The goal of “reasonable accommodation” under the ADA is to get the employee back to work at 100 percent of the productivity that he or she had before the disability with no loss of essential functions. However, under both workers’ compensation and the ADA, an injured worker may not be able to return right away to his or her former position, even with a reasonable accommodation, and perform all essential functions of that job. In those instances, a transitional work position might be the next step, with lighter physical requirements and reduced productivity expectations. While not required under the ADA, these types of transitional positions may be considered at least in part therapeutic in nature and are consistent with the ADA’s mission to keep the disabled employee working. Nothing in the ADA, however, would prevent the employer from reducing the employee’s pay to reflect the new, lighter-duty position. Similarly, an employee may seek extra leave after all normal earned leave time has been exhausted, hoping that this will enable the employee to return eventually to their original position at full productivity, and the employer may agree to provide this as an accommodation under the ADA, although nothing in the ADA would require the employer to provide paid leave.
It is common for employers dealing with workers’ compensation claimants to impose a fixed limit, for example, a 90-day limit, on the length of light-duty transitional work. While such a fixed limit might not run afoul of the requirements of the ADA, Konopasky cautions that when the fixed light-duty period ends, just as when an employee’s leave is exhausted, the employer and employee would be required under that statute to reengage in the interactive process described above to try to discover those reasonable conditions under which the employee can return to his or her old position and perform at full productivity.
Under most workers’ compensation schemes, an employee’s refusal to return to work that meets the capabilities of the employee and any physical restrictions listed by the physician can result in termination of workers’ compensation benefits. Similarly under the ADA, while an employer cannot require an employee to do something that is inconsistent with restrictions listed by the employee’s doctor, an employer can require an employee to return to work if the employee can perform the work required with or without a reasonable accommodation. In this respect, the ADA does not provide an employee with a legal tool allowing the employee to escape work that he or she is capable of performing.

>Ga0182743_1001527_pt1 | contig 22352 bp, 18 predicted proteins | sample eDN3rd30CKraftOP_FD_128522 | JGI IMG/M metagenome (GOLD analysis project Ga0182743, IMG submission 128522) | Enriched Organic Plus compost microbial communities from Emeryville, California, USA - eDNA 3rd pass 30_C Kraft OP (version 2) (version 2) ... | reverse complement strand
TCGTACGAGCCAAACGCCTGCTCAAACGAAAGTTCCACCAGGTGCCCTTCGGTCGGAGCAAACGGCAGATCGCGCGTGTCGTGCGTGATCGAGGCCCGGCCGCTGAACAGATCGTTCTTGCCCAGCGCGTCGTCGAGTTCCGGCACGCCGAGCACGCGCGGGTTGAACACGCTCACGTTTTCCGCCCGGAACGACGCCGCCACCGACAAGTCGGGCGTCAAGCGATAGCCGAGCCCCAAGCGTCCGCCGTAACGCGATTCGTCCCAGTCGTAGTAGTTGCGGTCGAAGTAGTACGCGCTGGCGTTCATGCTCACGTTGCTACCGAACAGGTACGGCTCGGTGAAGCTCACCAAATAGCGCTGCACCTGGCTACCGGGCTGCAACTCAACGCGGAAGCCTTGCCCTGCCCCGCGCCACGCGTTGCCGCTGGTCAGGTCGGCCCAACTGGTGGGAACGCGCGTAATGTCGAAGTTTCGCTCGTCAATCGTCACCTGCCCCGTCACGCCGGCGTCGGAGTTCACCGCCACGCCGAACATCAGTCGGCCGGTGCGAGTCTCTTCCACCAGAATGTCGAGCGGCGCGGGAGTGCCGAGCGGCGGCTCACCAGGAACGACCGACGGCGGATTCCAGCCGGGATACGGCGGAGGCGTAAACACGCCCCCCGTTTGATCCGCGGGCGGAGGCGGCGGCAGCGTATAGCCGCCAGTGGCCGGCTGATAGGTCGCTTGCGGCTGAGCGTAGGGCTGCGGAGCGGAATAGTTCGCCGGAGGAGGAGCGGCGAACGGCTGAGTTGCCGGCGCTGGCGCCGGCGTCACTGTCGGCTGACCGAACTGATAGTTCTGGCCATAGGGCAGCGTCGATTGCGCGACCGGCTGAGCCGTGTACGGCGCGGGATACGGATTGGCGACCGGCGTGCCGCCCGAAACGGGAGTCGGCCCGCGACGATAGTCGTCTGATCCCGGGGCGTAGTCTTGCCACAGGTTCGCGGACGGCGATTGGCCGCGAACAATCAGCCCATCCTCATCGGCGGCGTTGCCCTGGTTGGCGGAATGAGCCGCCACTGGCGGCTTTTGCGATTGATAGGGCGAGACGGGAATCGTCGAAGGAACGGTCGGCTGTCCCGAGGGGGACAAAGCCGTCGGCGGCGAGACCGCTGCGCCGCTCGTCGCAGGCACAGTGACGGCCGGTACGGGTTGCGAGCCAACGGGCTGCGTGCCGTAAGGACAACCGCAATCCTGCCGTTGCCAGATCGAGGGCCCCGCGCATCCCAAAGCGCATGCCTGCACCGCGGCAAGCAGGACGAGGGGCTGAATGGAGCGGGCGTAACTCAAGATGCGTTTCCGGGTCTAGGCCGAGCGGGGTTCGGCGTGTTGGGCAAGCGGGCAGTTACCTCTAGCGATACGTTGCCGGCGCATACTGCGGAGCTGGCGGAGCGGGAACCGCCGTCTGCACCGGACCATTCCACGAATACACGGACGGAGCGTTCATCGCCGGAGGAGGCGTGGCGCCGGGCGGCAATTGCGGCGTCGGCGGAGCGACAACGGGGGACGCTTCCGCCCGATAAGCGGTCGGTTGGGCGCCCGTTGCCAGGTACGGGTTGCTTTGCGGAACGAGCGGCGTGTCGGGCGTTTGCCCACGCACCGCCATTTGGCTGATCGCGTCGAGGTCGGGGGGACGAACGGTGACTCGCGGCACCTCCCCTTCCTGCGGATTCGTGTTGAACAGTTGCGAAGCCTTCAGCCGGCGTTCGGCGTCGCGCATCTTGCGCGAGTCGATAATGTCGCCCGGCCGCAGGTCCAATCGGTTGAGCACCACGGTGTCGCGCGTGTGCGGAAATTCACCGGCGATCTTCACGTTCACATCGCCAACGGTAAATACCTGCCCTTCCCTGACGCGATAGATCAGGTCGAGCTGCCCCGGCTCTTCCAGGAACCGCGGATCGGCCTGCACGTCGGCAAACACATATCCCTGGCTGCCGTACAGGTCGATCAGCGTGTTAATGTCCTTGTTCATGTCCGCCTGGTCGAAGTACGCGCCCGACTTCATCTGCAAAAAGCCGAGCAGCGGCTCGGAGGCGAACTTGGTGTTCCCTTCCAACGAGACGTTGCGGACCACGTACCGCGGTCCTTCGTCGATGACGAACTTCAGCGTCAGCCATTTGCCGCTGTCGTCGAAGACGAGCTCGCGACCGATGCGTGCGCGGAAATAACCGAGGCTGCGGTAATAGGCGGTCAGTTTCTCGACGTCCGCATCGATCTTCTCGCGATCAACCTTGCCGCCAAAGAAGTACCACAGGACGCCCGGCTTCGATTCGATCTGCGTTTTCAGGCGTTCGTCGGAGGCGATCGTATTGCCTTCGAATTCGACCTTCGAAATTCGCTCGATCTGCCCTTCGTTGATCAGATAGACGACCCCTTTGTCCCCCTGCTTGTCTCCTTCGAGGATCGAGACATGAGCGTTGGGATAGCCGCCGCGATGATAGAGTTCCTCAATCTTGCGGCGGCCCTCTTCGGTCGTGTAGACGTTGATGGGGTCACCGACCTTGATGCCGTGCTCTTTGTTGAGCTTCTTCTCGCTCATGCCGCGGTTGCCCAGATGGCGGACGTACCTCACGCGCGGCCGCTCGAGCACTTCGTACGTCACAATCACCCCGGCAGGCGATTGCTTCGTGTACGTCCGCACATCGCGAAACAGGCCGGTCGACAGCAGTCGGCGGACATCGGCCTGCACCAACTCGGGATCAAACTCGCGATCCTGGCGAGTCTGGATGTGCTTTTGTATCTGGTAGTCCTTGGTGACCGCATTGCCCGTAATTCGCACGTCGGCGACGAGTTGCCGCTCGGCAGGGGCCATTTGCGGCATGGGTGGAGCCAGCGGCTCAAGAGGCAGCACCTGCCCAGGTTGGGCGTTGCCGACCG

[Publisher’s Note: Although not discussed at the webinar, it should be noted that the employee also has rights under the Family and Medical Leave Act (FMLA). Under FMLA, the employee has the right to decline work based on their rights under this law for up to 12 weeks. An employee that cannot return to his original work after FMLA leave expires, however, is not entitled to an alternate position. See 29 C.F.R. § 825.207(e).]
Under the ADA, if it becomes apparent that a disabled employee will never be able to return to work at his or her previous position and perform the essential functions of that job even with a reasonable accommodation, that person becomes unqualified for the position and the ADA does not prevent the employer from terminating the employment (although other legal protections might come into play under the appropriate circumstances). Similarly, if the employee seeks to extend his or her leave as an accommodation, but that leave has become an undue hardship for the employer, perhaps because the business requires a full-time employee in that position in order to function properly, the ADA would not prevent termination of employment. Conversely, many workers’ compensation statutes provide employees who suffer compensable work-related injuries with a right to reinstatement, at least if the employee is ready to return to work within a statutorily-prescribed period of time.
Employees who will never be physically able to return to their previous positions may ask for reassignment to a different position as a “reasonable accommodation of last resort” under the ADA. Under those circumstances, an employer is only obligated to try and accommodate the employee with an existing, vacant position. The employer is not required under the ADA to create a new position or a new job description for an existing position.
As this demonstrates, employers engaging in business-as-usual are often at risk of unknowingly violating the ADA. When dealing with workers’ compensation claims, for example, this risk may appear early in the claims process when the employer communicates with the claims adjuster that the employer cannot provide work for the injured employee that meets the employee’s medical restrictions. The ADA should be considered at any point at which the employee’s capability of returning to work is at issue. In order to best meet the requirements of the ADA, employers should be focused in these instances not on whether the employee is 100 percent healed, but on whether the employee can return to work with a reasonable accommodation, if necessary, and be willing to make this determination through a good-faith give-and-take dialogue with the employee.
[Publisher’s Note: A summary of this new information is available in the 2015 Your Ultimate Guide to Mastering Workers Comp Costs.]